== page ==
The partnership of research and activism
When I review my professional life, I see that research and activism go hand in hand. They cannot be separated. Let me give you a simple case-study example from the very beginning of my social work career:
Within weeks of taking up my first social worker appointment in 1981 as “The Social Worker for the Visually Handicapped In Queensland (and yes, I agree that this is a ludicrously inflated position title), I realised that the biggest need, the biggest gap, was information.
People who were newly blind or visually impaired either as a result of trauma, illness, injury or ageing had no way of learning what supports were available to them. I happily took on the task of preparing the first “Resources Handbook for People who are Visually Impaired” in Queensland. Remember, this was before computers, the internet, social media, Google or Yahoo. It was even before fax machines! This resources handbook was reprinted each year for several years.
I was impassioned about compiling this resources book. I drove from place to place interviewing doctors, teachers, braille-readers, support groups, agencies which provided aids and equipment, allied health workers and even other social workers. In this joyfully simple task of compiling a resources directory and handbook, I combined my skills of writing and thinking.
Or perhaps you might reframe this differently, ie I undertook research to achieve an activist goal of informing people of their rights, services and supports. This has continued to be my modus operandi throughout my professional life. Information begets individual optimism and opportunity to improve one’s circumstances, even if in the smallest of ways.
Don’t be disdainful of small gains. Don’t be blinded by your ego for the big award winning evening or media-garnering limelight or career-ladder-climbing promotion. After all, if you can let someone know that she is eligible for income support such as an allowance or a pension so that she can pay her bills and stay in her home, or if you can organise for someone to get a particular aid, appliance or equipment so that she can get a better paid job, then that person is already one momentous step ahead of where she was before you came into her life.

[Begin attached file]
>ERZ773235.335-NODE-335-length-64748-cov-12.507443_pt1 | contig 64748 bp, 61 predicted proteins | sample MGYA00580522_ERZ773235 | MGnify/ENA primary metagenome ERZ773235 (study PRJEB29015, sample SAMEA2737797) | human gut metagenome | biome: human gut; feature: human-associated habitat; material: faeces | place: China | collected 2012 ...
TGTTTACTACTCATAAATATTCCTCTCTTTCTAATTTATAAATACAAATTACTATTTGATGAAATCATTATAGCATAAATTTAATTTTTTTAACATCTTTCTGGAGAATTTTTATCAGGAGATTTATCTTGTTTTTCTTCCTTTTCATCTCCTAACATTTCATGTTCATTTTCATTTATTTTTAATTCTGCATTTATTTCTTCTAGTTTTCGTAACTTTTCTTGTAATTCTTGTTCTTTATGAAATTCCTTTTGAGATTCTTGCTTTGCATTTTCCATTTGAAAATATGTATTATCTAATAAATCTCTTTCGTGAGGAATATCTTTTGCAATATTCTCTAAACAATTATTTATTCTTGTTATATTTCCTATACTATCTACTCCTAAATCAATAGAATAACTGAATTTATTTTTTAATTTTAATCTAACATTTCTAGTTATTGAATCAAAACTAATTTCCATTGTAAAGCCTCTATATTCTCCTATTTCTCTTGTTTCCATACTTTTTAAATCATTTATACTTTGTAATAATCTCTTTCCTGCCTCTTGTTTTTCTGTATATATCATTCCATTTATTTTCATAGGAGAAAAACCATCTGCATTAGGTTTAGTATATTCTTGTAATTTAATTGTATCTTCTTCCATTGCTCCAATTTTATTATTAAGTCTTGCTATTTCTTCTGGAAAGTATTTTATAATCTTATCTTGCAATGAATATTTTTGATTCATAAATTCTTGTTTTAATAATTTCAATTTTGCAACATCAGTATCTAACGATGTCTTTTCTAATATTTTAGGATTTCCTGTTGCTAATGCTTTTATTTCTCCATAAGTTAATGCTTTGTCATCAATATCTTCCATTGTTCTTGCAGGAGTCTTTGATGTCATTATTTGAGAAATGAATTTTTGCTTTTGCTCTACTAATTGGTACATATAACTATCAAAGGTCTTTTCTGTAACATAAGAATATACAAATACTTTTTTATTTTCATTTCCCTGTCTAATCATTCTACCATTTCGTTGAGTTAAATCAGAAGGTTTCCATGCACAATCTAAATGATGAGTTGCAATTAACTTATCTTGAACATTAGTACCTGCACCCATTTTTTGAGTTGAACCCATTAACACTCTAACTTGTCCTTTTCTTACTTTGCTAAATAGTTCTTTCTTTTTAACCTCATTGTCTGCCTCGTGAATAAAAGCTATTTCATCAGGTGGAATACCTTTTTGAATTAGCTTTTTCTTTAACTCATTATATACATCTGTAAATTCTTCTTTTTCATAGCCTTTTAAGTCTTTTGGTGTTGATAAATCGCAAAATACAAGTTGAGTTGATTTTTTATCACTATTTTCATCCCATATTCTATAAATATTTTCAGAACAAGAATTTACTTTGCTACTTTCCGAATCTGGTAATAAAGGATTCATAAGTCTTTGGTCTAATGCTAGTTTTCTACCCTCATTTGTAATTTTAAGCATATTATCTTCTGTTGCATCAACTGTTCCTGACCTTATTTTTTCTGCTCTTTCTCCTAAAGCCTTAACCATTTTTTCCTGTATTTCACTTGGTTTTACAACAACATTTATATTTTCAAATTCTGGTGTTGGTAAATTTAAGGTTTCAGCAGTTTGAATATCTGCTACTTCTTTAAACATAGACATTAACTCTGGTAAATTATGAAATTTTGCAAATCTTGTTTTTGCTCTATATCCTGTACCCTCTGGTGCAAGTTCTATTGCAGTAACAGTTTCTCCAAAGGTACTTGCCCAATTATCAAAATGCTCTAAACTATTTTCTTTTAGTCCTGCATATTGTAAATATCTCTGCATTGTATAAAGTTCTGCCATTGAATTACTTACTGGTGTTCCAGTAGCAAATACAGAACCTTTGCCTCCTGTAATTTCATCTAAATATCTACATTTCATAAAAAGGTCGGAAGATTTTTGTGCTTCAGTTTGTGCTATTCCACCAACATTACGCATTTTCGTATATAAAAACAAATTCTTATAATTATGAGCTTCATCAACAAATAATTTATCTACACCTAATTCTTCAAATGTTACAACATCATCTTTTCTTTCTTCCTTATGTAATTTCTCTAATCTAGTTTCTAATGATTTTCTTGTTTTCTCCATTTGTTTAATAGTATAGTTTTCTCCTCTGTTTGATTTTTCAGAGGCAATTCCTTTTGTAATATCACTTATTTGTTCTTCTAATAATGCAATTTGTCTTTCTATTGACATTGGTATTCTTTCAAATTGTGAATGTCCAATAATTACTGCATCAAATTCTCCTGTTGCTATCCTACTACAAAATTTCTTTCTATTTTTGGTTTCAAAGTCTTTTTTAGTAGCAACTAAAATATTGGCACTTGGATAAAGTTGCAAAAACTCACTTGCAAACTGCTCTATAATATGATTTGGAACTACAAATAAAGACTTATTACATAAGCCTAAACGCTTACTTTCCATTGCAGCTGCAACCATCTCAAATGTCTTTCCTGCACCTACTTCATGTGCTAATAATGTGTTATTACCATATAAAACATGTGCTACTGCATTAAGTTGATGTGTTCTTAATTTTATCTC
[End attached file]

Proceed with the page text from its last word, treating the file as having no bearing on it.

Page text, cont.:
The creativity of activism
The biggest threat towards activism for everyone is poverty of time. Being an academic has not restricted my activism, but it has certainly made me think more creatively about what activism might look like given the corrosive imposts of work obligations into my time.
For example, I am now turning to my third skill area, hitherto unexplored since my adolescence. This is my skill in (and joy of) drawing and painting. Because I write so much for work purposes, I shudder at the prospect of writing outside of work hours or work responsibilities. I have lost the joy of it. But in that particular loss, I have discovered the joy of drawing. So much so, that this is developing into a new vehicle for activism.
The moral of this little digressive anecdote is that activism can be fun. It also doesn’t have to be huge; from little things big things grow. Activism can look like taking to the streets, storming the barricades … or it can look like slipping a subversive idea into a quiet conversation with friends over a glass of wine, or doing an unusual drawing of a pretty girl with a wheelchair and displaying it on your website. Activism doesn’t have to be noisy or heroic. It just has to be authentic and informed.